Still, as I liked Carcassonne (actually, Carcassonne H&G), I like El Caballero. It is certainly a more substantial game, with a great many more options to do on your round, and some interesting tactical side-effects owing to the way the rotation of the caballero tiles interact on the board. I wouldn't pay top dollar for it, however. If you don't like Carcassonne, I can't see liking this game that much more. OTOH, Nadine likes the game, and didn't like Carcassonne, so there you go.

In our game, we were only able to play until the end of round four before Nadine had to go. I held a marginal lead at that point. Nadine had secured some water points, but I was able to secure the largest land area in a way that just barely kept both Mace and Shachar at bay, although it took a long time to convince them that this was so.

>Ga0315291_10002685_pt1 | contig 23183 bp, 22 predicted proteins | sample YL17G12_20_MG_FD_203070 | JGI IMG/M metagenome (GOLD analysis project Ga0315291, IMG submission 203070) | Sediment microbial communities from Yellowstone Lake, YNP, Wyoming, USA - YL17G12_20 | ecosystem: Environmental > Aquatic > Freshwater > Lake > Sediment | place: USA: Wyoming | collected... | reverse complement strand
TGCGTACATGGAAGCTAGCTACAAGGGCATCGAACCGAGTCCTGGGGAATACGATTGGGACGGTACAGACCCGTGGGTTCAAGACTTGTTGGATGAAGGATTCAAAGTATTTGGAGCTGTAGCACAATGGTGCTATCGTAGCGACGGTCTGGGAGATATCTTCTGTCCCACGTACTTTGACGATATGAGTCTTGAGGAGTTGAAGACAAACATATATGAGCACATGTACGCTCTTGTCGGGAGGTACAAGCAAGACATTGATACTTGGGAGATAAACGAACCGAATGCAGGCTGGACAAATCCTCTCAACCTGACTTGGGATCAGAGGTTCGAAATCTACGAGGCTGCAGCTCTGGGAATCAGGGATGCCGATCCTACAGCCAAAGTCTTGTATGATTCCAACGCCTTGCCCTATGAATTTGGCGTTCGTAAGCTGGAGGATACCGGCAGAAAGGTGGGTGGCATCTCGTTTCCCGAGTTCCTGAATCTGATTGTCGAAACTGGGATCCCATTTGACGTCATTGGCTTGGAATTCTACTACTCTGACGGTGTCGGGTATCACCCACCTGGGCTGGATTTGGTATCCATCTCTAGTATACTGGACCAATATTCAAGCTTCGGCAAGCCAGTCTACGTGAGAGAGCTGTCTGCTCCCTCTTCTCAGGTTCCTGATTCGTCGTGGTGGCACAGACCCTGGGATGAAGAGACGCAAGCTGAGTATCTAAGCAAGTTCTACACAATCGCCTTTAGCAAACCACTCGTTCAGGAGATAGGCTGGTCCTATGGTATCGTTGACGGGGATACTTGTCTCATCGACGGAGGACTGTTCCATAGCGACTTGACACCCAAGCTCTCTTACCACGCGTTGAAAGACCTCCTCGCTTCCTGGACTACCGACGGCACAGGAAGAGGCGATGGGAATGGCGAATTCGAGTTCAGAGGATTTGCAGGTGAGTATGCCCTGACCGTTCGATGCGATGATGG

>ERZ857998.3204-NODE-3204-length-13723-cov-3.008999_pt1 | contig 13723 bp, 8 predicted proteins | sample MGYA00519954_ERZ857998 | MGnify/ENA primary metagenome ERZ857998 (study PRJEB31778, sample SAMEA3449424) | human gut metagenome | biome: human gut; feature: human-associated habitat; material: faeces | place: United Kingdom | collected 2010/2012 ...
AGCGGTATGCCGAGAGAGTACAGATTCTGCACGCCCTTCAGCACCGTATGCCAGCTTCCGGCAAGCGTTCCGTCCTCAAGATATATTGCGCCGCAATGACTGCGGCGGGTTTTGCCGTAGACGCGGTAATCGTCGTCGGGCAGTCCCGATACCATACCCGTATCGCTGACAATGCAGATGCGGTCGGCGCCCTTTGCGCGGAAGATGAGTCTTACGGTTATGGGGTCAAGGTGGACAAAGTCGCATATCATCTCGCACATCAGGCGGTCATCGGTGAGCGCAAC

Amun Re, Yinsh, By Hook or By Crook

While we were playing El Caballero, Rachel's students decided that Amun Re was the coolest looking first Eurogame to play. And had a very good time. They pretty much got the hang of it by the end of the first round, and happily played to the end with out any major problems. The one who received the most cash at mid-game ended up winning at the end.

Two of them then played a game of Yinsh while some of us went for a walk. When we came back, the Yinsh players had taken out By Hook or By Crook. I warned them that the game wasn't up to the standards of the other games they had seen, but we played anyway. I took the game, and they both pretty much agreed with my assessment by the end of it.

Tadhg Kelly, on his video gaming blog particleblog, asserts that an interviewer can determine if a candidate is a good video game designer by sticking him in a room for four hours with a blank deck of cards, some dice, and some tokens and asking him or her to create a unique and enjoyable game from scratch.

"If the game that he invents is fun (or potentially fun), then he has talent. If it is not, then he does not."

Ah, if only it were that easy to create a good game. I wonder who retains the rights to these interview creations.